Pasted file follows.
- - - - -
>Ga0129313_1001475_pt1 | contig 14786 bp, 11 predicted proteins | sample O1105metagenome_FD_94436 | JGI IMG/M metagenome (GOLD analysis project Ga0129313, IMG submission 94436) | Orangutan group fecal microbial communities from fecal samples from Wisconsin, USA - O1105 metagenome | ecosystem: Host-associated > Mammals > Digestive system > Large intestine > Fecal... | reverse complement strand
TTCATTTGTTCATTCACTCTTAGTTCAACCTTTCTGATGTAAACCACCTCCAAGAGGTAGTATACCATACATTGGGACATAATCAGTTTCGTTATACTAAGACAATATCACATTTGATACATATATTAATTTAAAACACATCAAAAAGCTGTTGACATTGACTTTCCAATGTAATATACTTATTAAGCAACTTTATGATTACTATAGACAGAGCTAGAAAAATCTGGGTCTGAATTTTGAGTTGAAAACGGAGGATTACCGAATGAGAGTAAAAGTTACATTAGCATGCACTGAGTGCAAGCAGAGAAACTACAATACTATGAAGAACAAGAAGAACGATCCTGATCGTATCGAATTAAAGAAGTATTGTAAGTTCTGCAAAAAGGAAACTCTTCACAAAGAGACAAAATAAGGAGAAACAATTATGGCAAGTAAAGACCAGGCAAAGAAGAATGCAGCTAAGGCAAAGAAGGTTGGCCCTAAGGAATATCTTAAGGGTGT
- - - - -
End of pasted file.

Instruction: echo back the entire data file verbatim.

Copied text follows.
>Ga0129313_1001475_pt1 | contig 14786 bp, 11 predicted proteins | sample O1105metagenome_FD_94436 | JGI IMG/M metagenome (GOLD analysis project Ga0129313, IMG submission 94436) | Orangutan group fecal microbial communities from fecal samples from Wisconsin, USA - O1105 metagenome | ecosystem: Host-associated > Mammals > Digestive system > Large intestine > Fecal... | reverse complement strand
TTCATTTGTTCATTCACTCTTAGTTCAACCTTTCTGATGTAAACCACCTCCAAGAGGTAGTATACCATACATTGGGACATAATCAGTTTCGTTATACTAAGACAATATCACATTTGATACATATATTAATTTAAAACACATCAAAAAGCTGTTGACATTGACTTTCCAATGTAATATACTTATTAAGCAACTTTATGATTACTATAGACAGAGCTAGAAAAATCTGGGTCTGAATTTTGAGTTGAAAACGGAGGATTACCGAATGAGAGTAAAAGTTACATTAGCATGCACTGAGTGCAAGCAGAGAAACTACAATACTATGAAGAACAAGAAGAACGATCCTGATCGTATCGAATTAAAGAAGTATTGTAAGTTCTGCAAAAAGGAAACTCTTCACAAAGAGACAAAATAAGGAGAAACAATTATGGCAAGTAAAGACCAGGCAAAGAAGAATGCAGCTAAGGCAAAGAAGGTTGGCCCTAAGGAATATCTTAAGGGTGT